WASHINGTON (Reuters) - Hillary Clinton’s connections to oil and gas interests has created a dilemma for some environmental groups, troubling activists for whom she would be the natural candidate to support for president.
The presumptive Democratic presidential candidate’s environmental record has come under renewed scrutiny after the Wall Street Journal reported that the Bill, Hillary and Chelsea Clinton Foundation and the Clinton Global Initiative have accepted large donations from major energy companies Exxon Mobil and Chevron.
The groups also got money from foreign governments, including Saudi Arabia, the world’s top oil exporter, and from an office of the Canadian government in charge of promoting the proposed Keystone XL oil pipeline, which would help transport crude oil from Canada to the Gulf of Mexico but is opposed by environmentalists.
“It’s hard to believe that they don’t think they are getting something for their contributions,” said Ben Schreiber, head of climate and energy at Friends of the Earth, one of the largest environmental groups in the United States.
Clinton’s spokesman referred requests for comment to the Clinton Foundation, which did not respond. The foundation has said it will reexamine its policy on accepting donations from foreign interests, if she runs.
The foundation’s connections to the oil industry potentially complicate Clinton’s relationship with environmental groups, whose supporters form an important part of the Democratic base. Climate change is expected to be a big issue in the 2016 elections.
Any sign of ambivalence on climate change policies could hurt Clinton’s support among progressive voters, said Jamie Henn, a spokesman for 350 Action, which claims a large network of environmental activists.
“This isn’t an election where we can get some fancy rhetoric but no real commitments, said Henn, warning that 350 Action could target Clinton with rallies similar to the anti-Keystone protests it aimed at President Barack Obama if she fails to take a strong stand on climate.
Uncharacteristically, many green groups normally quick to attack politicians linked to oil and gas companies shied away from commenting on the Clinton Foundation’s relationship with these donors.
The Environmental Defense Action Fund had no comment because it does not have anyone with knowledge of the subject, a spokesman said. Another business friendly green group, the Natural Resources Defense Council Action Fund also declined, saying it would discuss the issues “when we have declared candidates.” The World Wildlife Fund had no comment.
The reluctance to criticize Clinton reflects her mixed record on climate change. She has made two recent appearances at green-related events, addressing a League of Conservation Voters dinner in December, where she talked about the need to produce natural gas in a way that minimizes pollution. She also spoke at a green energy conference in September.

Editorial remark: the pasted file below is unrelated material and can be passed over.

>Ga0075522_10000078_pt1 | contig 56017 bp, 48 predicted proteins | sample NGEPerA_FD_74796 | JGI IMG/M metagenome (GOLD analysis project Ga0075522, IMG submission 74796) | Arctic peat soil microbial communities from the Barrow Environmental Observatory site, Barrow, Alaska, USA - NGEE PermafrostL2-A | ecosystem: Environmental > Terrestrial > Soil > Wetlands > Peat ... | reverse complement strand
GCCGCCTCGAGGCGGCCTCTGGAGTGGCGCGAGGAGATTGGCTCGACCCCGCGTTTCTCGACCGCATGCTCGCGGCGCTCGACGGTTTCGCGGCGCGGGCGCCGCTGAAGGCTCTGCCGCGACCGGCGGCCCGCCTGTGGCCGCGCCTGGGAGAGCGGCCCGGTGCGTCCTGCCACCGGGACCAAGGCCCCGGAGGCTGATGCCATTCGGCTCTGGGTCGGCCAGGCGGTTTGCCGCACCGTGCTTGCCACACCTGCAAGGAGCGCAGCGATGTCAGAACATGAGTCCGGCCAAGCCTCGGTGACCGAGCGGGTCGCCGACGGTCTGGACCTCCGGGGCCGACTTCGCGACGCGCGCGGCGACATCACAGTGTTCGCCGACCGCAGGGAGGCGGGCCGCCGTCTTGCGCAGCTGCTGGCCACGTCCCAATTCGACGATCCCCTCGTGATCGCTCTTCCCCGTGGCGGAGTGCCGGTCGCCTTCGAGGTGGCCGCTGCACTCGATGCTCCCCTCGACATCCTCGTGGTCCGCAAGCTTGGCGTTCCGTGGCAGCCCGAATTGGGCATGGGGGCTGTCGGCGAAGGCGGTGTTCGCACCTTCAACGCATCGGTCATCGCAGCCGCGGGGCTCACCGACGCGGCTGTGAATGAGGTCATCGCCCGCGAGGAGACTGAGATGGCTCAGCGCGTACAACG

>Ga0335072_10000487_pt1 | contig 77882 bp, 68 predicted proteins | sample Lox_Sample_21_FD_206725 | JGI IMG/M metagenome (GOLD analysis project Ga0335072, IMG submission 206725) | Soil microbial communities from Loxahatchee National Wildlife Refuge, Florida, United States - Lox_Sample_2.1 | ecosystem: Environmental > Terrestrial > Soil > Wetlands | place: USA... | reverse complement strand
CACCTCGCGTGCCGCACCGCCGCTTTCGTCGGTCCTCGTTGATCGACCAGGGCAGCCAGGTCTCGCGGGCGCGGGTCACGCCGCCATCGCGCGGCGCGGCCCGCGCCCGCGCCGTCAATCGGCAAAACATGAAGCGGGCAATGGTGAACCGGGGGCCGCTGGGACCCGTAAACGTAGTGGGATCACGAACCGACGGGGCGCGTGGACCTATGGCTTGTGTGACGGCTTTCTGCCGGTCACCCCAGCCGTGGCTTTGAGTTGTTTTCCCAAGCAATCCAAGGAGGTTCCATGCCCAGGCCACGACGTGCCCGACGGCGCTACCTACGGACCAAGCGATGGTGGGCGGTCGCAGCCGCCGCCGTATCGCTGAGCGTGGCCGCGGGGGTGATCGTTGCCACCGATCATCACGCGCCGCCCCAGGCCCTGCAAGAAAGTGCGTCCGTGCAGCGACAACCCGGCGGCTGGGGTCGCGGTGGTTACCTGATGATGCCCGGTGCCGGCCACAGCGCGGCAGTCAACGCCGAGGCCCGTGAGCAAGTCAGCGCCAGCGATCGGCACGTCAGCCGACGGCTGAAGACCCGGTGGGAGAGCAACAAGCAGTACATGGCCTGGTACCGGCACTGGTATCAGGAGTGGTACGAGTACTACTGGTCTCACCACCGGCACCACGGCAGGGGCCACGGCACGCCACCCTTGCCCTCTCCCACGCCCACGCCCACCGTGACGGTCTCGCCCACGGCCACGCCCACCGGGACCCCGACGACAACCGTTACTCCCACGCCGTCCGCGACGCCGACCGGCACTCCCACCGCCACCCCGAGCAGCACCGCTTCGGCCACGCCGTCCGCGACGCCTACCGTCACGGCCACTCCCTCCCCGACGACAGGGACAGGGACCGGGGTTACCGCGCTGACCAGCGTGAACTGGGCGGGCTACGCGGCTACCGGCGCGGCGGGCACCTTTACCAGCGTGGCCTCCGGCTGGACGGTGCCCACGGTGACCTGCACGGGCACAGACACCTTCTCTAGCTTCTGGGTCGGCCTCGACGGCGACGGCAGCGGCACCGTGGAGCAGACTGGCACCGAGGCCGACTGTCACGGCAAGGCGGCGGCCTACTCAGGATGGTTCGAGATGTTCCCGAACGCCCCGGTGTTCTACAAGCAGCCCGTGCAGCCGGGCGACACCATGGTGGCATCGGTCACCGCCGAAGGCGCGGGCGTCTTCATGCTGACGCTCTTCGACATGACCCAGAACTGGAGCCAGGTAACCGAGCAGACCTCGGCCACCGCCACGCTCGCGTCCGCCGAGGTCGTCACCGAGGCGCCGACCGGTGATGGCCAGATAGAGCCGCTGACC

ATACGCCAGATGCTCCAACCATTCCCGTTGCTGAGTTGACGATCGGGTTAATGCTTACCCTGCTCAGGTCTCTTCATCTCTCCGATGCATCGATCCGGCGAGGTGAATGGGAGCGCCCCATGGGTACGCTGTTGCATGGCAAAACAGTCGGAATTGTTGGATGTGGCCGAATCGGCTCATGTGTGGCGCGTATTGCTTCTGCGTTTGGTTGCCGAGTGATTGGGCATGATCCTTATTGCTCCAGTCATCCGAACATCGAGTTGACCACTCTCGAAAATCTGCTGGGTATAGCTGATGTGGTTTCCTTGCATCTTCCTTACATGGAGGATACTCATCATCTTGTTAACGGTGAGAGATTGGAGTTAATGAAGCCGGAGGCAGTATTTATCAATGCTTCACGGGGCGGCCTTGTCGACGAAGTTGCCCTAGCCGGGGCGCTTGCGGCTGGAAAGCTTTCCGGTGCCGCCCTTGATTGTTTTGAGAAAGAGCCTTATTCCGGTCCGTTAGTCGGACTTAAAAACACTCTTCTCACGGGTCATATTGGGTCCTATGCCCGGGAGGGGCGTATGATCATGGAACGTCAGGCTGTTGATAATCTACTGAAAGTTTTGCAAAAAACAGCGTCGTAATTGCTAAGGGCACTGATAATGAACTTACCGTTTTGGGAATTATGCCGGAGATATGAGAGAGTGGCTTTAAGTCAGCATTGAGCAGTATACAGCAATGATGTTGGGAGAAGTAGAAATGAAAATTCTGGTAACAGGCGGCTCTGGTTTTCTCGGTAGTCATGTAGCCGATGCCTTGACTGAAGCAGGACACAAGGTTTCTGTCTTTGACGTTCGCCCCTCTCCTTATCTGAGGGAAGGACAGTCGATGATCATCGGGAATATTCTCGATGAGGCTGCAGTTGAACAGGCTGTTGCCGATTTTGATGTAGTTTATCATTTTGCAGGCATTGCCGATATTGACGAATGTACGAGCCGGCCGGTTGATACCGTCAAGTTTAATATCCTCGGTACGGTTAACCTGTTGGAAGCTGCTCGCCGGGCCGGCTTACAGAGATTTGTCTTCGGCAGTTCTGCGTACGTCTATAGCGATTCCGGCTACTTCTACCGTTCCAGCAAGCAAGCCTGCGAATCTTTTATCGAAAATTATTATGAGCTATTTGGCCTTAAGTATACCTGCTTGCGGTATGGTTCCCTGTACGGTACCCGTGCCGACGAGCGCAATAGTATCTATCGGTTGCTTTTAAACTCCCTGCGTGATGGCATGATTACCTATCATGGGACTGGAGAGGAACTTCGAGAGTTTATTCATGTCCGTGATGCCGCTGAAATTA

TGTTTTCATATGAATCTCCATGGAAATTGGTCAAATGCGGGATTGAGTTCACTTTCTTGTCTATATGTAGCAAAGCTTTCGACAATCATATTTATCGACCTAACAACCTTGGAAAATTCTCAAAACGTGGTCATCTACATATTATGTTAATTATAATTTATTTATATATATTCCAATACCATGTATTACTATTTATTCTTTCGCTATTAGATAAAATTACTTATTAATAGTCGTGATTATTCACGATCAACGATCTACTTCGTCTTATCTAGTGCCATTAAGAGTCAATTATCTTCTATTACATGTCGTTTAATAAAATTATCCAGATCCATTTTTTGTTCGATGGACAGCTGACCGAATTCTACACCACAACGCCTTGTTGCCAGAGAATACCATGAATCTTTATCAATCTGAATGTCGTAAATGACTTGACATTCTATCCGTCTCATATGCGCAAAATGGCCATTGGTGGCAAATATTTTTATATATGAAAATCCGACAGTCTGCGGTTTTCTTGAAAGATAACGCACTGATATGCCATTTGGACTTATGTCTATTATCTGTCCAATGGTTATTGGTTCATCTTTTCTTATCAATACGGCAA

Her environmental record as secretary of state from 2009 to 2013 includes launching a global initiative to reduce emissions of soot and some greenhouse gases, though not targeting carbon dioxide, the main culprit in global warming.
But she was also an aggressive advocate, while secretary, for expanding the use of hydraulic fracturing, or fracking, to extract shale oil and gas in Eastern Europe, China and India under a program called the Global Shale Gas Initiative.
Many activists remain leery of her apparent support for building Keystone. In 2010, Clinton said she was “inclined” to approve the pipeline, which is still awaiting approval or rejection from the Obama administration.
Exxon has given about $2 million to the Clinton Global Initiative starting in 2009, while Chevron donated $250,000 in 2013 to the Clinton Foundation, the Wall Street Journal article said. The companies said their donations supported an array of global social programs, and the foundation said the funds support programs that help millions of people around the world.
Clinton’s defenders in the environmental movement say U.S. strategic interests drove her support for the expansion of fracking into other countries.
“Introducing fracking to produce natural gas in Eastern Europe was an element of national security, the less dependence those nations have on Russian gas, the better off they are,” said Daniel Weiss, the League of Conservation Voters’ senior vice president for campaigns.
NextGen Climate, an advocacy group run by hedge fund manager-turned environmentalist Tom Steyer who has poured millions of dollars into Democratic party campaigns, said in a statement that Clinton had “made clear the primary importance of addressing this critical issue” of climate change.
Yet a recent NextGen blog accused oil companies of using their financial power to influence climate and energy policies in California, declaring: “We can’t allow the fossil fuel industry to override what’s best for our families, for our communities and for our economy.”
Reporting by Timothy Gardner; editing by Bruce Wallace and Ross Colvin